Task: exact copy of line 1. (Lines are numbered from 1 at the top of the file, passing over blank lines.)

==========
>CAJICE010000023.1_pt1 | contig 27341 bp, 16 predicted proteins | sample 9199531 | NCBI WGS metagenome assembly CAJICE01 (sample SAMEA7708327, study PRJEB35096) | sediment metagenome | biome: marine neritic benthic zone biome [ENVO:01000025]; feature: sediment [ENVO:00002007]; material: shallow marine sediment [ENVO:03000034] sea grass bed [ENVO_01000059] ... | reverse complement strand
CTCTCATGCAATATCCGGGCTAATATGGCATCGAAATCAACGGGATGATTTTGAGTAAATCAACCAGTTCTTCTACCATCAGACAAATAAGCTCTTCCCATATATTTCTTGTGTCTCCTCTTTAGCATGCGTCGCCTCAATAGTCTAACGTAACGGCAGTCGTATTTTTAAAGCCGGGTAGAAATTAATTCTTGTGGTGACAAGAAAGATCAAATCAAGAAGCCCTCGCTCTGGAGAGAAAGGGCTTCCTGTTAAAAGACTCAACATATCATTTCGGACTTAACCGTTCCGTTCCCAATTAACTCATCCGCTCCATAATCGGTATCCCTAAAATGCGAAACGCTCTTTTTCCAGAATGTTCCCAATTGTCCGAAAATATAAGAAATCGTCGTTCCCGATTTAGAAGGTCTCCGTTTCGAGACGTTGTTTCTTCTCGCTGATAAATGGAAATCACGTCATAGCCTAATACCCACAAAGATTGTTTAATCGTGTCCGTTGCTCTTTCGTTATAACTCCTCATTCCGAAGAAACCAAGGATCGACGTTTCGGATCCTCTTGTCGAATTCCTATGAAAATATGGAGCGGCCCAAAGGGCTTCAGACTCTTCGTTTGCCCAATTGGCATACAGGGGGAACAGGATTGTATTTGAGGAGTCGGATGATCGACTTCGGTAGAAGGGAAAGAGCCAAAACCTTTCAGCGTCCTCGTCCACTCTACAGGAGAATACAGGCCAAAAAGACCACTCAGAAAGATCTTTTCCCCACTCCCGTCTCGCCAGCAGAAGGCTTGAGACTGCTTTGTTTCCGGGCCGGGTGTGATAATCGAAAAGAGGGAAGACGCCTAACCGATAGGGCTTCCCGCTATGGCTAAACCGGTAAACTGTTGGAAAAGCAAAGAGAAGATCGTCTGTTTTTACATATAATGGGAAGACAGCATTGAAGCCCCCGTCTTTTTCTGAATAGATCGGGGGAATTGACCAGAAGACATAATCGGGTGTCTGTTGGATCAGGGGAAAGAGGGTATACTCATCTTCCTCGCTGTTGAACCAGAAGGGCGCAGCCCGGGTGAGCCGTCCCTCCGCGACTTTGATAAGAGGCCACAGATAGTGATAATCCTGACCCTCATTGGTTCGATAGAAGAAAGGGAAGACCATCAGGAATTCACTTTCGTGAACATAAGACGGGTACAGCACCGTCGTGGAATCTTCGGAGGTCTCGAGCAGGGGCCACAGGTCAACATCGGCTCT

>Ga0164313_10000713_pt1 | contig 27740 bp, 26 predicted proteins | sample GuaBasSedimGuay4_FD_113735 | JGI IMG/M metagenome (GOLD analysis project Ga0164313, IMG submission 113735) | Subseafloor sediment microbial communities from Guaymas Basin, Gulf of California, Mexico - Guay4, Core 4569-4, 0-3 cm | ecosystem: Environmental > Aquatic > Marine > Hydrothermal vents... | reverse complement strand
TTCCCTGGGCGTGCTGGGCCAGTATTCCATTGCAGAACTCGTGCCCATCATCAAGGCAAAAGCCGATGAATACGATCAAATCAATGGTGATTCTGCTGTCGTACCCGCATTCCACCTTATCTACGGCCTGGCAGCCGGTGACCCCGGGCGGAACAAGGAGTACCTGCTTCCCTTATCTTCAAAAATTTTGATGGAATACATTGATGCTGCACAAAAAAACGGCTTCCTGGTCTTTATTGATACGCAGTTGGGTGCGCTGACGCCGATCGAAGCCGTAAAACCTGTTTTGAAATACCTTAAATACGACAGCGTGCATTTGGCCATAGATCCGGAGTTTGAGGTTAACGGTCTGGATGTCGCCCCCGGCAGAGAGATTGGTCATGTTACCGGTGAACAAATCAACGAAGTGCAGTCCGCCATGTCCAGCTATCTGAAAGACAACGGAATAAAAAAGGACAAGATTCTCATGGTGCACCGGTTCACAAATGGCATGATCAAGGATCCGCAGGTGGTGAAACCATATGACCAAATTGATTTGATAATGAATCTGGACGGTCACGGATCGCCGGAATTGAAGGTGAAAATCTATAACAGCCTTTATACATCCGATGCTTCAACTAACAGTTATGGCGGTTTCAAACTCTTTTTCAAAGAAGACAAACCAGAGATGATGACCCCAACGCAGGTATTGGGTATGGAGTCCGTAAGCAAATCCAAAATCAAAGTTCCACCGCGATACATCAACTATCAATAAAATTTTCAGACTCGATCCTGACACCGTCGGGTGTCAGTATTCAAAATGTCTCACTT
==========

>CAJICE010000023.1_pt1 | contig 27341 bp, 16 predicted proteins | sample 9199531 | NCBI WGS metagenome assembly CAJICE01 (sample SAMEA7708327, study PRJEB35096) | sediment metagenome | biome: marine neritic benthic zone biome [ENVO:01000025]; feature: sediment [ENVO:00002007]; material: shallow marine sediment [ENVO:03000034] sea grass bed [ENVO_01000059] ... | reverse complement strand